November 2005 | How-To | Ten Tips

Getting Started With RFID

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While bar codes took more than 25 years to evolve, RFID is being adopted quickly in the marketplace.

By 2007, RFID technology budgets will double, RFID tag purchases will reach 1.6 billion, and 83 percent of today's pilots will convert to full-scale implementations, predicts Accenture's global management consulting and technology team.

In a 2005 interview with 25 executives of leading companies, Accenture identified common approaches to implementing RFID. Based on insight derived from those interviews, Joe Dunlap, a senior manager in Accenture's supply chain management practice, offers the following 10 tips for getting started with RFID.

1. Understand the business commitment required. RFID has the potential to transform the value chain by allowing seamless communication from suppliers all the way to end consumers. To build this capacity, companies must understand the technology's potential and make a commitment—both financial and managerial—to its implementation. This commitment means your whole company should be involved. An RFID implementation is not a technology project, it's a company-wide project.

2. Don't look for a quick fix. Once you commit to implementing RFID, understand that you are in it for the long haul. An RFID overlay will not pay off. Don't try to fit the system into your business; rather, analyze and adjust your business processes to optimize implementation results. To achieve positive return on investment (ROI), companies need to leverage RFID technology to re-engineer their business processes.

3. Help executive sponsors see the potential. Executive management must understand RFID's impact. Implementing RFID is an investment that involves a continual improvement process. In the early stages, companies sometimes view RFID as a narrow technology development effort. To succeed, you need to involve a broad range of people up and down the supply chain. This collaboration ensures that RFID is continually connected to processes and commercial outcomes, and provides a venue to show upper management what the technology does.

4. Collaborate with your trading partners. An RFID implementation that spans trading partner networks, and facilitates product shipping and data exchange using common standards and practices, offers the greatest benefits. Full-powered RFID is an interdependent technology. Instilling such collaboration from the beginning will speed adoption.

5. Pinpoint business benefits by implementing pilots. Pilots should be live implementations that give you the chance to weather some potentially rough storms. Start small, roll out in stages, and know that every RFID installation is unique. A one-size-fits-all solution does not exist. Once you understand the RFID concept, you need to get your hands dirty—try it out. Gather data during the pilot to find out what works and what doesn't.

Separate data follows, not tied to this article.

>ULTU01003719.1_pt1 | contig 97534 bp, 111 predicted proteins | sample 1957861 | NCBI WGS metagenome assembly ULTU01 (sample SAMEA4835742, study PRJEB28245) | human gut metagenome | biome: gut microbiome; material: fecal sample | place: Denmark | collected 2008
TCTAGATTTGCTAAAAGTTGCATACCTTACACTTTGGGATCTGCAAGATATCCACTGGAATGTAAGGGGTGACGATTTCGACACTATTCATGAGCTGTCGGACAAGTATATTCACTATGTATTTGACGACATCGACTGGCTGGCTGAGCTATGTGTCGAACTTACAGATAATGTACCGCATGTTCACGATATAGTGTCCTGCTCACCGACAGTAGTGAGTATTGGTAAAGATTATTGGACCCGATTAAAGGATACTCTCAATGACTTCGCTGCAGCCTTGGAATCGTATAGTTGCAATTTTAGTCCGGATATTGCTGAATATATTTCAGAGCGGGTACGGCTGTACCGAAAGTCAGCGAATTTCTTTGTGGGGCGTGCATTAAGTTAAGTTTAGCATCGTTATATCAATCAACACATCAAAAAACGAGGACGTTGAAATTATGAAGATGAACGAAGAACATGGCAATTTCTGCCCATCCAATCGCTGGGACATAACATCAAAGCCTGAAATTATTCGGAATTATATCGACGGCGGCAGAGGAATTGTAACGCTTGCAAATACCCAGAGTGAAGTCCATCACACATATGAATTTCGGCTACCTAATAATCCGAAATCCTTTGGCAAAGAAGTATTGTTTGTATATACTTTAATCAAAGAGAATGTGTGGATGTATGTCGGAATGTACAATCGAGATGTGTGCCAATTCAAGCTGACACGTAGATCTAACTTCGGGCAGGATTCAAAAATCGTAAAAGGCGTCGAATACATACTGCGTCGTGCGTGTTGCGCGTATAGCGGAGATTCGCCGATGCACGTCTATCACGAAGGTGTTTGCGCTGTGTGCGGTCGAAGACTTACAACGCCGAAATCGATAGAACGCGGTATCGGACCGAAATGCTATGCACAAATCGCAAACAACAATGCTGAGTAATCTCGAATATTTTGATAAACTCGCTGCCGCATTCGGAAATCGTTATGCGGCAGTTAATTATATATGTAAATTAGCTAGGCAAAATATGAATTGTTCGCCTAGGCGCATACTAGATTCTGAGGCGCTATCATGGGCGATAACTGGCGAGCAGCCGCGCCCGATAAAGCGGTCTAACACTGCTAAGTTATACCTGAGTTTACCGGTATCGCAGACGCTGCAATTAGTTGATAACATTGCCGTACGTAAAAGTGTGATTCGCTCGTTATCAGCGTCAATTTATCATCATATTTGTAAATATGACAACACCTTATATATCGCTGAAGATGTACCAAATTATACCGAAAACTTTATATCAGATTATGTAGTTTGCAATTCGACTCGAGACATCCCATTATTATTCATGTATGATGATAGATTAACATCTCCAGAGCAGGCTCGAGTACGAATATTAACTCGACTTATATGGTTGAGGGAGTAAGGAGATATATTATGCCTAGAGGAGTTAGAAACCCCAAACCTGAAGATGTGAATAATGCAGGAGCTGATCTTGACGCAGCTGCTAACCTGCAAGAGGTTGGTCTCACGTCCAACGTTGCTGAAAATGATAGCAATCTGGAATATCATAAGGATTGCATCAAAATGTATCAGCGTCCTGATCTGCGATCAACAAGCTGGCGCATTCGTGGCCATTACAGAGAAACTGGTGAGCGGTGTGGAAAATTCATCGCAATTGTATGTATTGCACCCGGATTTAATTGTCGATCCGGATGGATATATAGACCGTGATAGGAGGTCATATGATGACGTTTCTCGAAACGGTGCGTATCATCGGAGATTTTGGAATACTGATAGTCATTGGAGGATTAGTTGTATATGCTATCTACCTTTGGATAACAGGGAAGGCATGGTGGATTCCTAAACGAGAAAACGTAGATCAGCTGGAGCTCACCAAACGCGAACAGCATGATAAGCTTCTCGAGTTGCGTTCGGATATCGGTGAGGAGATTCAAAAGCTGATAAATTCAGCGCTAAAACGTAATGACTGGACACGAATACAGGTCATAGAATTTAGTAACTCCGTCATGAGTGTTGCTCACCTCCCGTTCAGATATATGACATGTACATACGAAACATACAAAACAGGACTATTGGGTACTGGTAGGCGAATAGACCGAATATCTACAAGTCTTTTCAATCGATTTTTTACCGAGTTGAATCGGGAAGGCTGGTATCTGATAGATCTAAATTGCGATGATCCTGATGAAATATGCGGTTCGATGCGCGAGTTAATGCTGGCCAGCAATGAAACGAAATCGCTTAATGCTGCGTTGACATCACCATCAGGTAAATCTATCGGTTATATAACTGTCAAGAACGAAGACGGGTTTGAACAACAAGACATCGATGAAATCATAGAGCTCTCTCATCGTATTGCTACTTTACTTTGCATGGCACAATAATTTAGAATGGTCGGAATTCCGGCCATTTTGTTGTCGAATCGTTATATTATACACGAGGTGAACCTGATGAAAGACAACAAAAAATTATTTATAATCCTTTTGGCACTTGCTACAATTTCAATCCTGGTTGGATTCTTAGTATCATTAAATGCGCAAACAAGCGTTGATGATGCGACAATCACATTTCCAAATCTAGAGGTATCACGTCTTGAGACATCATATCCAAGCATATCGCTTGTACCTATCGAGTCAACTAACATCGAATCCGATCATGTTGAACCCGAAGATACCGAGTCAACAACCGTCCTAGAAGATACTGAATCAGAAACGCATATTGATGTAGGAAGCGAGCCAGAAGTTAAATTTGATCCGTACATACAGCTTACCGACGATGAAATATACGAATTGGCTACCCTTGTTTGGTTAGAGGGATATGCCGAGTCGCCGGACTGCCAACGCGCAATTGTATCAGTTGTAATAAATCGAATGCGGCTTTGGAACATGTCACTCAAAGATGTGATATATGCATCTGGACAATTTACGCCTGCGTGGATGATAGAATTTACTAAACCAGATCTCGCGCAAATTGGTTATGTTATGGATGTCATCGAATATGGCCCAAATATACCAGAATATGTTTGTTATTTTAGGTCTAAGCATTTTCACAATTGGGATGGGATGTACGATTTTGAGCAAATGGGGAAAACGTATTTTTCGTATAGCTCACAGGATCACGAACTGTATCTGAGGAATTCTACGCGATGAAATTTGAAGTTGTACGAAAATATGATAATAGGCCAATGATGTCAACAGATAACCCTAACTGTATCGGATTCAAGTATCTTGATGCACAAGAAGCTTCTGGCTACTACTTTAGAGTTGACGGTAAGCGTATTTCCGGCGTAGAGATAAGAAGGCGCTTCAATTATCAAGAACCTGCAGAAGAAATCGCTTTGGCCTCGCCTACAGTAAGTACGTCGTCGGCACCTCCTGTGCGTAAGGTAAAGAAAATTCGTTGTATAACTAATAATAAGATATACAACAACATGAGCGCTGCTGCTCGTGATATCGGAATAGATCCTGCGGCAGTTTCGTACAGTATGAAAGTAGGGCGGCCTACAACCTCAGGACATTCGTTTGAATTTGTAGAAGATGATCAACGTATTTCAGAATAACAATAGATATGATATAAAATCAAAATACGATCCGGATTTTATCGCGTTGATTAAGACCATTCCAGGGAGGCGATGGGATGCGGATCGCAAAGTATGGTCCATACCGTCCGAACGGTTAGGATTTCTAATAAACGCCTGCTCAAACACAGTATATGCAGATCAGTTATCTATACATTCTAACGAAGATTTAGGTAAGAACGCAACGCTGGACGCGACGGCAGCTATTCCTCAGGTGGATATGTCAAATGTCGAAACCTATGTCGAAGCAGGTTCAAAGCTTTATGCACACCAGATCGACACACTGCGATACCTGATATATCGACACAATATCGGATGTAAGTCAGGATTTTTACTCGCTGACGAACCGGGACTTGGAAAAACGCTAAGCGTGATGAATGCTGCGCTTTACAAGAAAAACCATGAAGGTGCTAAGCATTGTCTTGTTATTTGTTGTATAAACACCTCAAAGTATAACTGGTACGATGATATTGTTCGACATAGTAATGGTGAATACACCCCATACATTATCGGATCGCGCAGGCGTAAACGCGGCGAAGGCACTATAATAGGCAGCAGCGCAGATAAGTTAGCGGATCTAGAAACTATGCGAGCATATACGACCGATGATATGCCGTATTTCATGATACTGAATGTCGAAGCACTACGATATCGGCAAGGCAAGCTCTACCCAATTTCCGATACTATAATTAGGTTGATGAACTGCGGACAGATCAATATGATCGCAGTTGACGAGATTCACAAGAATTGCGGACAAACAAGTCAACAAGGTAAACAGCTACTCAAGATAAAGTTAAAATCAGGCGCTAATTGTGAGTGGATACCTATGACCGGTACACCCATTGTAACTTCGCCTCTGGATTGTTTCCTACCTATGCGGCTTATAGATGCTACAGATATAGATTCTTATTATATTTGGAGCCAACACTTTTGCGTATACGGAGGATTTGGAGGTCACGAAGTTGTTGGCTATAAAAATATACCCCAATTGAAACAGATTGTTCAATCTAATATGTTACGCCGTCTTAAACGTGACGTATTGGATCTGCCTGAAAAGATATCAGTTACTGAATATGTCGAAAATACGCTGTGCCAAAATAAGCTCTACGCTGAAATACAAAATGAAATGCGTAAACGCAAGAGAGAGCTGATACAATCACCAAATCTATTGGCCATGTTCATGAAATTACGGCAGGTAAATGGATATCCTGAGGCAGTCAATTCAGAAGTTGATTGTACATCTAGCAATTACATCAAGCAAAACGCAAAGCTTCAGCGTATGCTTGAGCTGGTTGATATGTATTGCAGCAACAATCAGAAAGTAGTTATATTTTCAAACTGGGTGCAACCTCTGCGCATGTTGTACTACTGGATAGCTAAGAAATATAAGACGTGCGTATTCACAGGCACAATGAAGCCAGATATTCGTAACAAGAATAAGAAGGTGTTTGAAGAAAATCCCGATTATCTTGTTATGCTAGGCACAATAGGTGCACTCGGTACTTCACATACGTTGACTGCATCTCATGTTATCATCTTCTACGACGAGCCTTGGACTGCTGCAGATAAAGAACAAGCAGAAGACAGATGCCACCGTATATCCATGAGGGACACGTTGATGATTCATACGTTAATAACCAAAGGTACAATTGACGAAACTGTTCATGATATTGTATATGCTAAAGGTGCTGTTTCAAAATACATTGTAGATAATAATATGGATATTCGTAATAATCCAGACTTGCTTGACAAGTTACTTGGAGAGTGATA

6. Use pilots to increase your knowledge. Live pilots help companies build experience and learn safety tips. The pilot may prove or disprove your initial theories about using RFID, but the true value of the business case for an RFID application will emerge. The Gillette Company, for example, enabled its Venus razor packaging line, order assembly, and product shipping processes with RFID. The pilot was large enough to be meaningful, but also involved batch processes, limiting disruptions to the company as it went through the learning process.

7. Focus on your unique product and supply chain. Companies concerned with asset tracking may focus on different applications than companies seeking supply chain visibility, product authentication, or potential new efficiencies. Understand your products and what you are trying to achieve with RFID. Your unique business case will shape the direction you should take with your implementation.

8. Pay close attention to your results, and innovate. After implementing RFID, you can measure its benefits and report on the business case from real experience using the technology. Allow yourself time to accommodate unexpected results. One consumer products company, for example, used metal containers during its pilot and found the metal interfered with the system's efficiency. To solve the problem, its engineers put weather-stripping between the tag and the metal. You have to be flexible and willing to innovate.

9. Don't assume technological problems are insurmountable. If you hit a technology bump, climb over it. Sometimes the solution will be unique to your products. Be creative. CHEP, a pallet and container pooling services company, for example, discovered that for certain items, it had to change the antenna's design to meet the requirements of the chip it was using.

10. Recognize that ROI may not be what you thought. Flexibility is key when seeking ROI. Use RFID data to evaluate what you have learned about the flow of goods—apart from what you expected to learn—and re-engineer your processes to reflect that.RFID provides ample incoming data—using it effectively is the biggest opportunity for your company. The greatest ROI comes from turning data into information, and information into action.

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